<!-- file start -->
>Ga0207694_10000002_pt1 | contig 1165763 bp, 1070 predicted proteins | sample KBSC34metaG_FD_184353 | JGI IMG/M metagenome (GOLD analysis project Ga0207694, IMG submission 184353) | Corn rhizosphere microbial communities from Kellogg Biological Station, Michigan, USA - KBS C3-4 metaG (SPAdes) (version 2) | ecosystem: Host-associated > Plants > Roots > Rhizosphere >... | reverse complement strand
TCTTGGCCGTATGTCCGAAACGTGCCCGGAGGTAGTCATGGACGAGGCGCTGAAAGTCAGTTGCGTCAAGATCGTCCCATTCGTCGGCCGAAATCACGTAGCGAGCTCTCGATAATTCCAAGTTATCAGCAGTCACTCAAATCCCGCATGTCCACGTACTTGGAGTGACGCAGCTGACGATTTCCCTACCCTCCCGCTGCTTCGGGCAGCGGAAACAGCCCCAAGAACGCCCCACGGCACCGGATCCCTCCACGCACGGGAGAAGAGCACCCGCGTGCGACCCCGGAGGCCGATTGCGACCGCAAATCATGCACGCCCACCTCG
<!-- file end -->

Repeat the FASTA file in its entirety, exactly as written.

>Ga0207694_10000002_pt1 | contig 1165763 bp, 1070 predicted proteins | sample KBSC34metaG_FD_184353 | JGI IMG/M metagenome (GOLD analysis project Ga0207694, IMG submission 184353) | Corn rhizosphere microbial communities from Kellogg Biological Station, Michigan, USA - KBS C3-4 metaG (SPAdes) (version 2) | ecosystem: Host-associated > Plants > Roots > Rhizosphere >... | reverse complement strand
TCTTGGCCGTATGTCCGAAACGTGCCCGGAGGTAGTCATGGACGAGGCGCTGAAAGTCAGTTGCGTCAAGATCGTCCCATTCGTCGGCCGAAATCACGTAGCGAGCTCTCGATAATTCCAAGTTATCAGCAGTCACTCAAATCCCGCATGTCCACGTACTTGGAGTGACGCAGCTGACGATTTCCCTACCCTCCCGCTGCTTCGGGCAGCGGAAACAGCCCCAAGAACGCCCCACGGCACCGGATCCCTCCACGCACGGGAGAAGAGCACCCGCGTGCGACCCCGGAGGCCGATTGCGACCGCAAATCATGCACGCCCACCTCG